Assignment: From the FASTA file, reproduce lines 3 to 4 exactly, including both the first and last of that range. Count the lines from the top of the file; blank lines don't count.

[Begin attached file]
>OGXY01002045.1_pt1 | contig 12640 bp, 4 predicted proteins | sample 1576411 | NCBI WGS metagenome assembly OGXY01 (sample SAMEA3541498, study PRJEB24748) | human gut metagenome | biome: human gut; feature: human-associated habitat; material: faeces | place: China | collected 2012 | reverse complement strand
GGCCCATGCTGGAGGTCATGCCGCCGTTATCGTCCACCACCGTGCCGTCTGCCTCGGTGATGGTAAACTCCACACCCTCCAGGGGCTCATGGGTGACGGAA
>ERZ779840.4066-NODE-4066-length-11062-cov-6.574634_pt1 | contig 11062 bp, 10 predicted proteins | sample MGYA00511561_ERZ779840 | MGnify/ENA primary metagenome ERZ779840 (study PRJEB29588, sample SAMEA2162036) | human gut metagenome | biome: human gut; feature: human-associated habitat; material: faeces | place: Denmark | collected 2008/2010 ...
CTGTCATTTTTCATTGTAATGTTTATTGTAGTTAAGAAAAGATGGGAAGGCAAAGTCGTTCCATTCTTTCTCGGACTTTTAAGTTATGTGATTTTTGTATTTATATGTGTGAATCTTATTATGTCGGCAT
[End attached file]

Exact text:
>ERZ779840.4066-NODE-4066-length-11062-cov-6.574634_pt1 | contig 11062 bp, 10 predicted proteins | sample MGYA00511561_ERZ779840 | MGnify/ENA primary metagenome ERZ779840 (study PRJEB29588, sample SAMEA2162036) | human gut metagenome | biome: human gut; feature: human-associated habitat; material: faeces | place: Denmark | collected 2008/2010 ...
CTGTCATTTTTCATTGTAATGTTTATTGTAGTTAAGAAAAGATGGGAAGGCAAAGTCGTTCCATTCTTTCTCGGACTTTTAAGTTATGTGATTTTTGTATTTATATGTGTGAATCTTATTATGTCGGCAT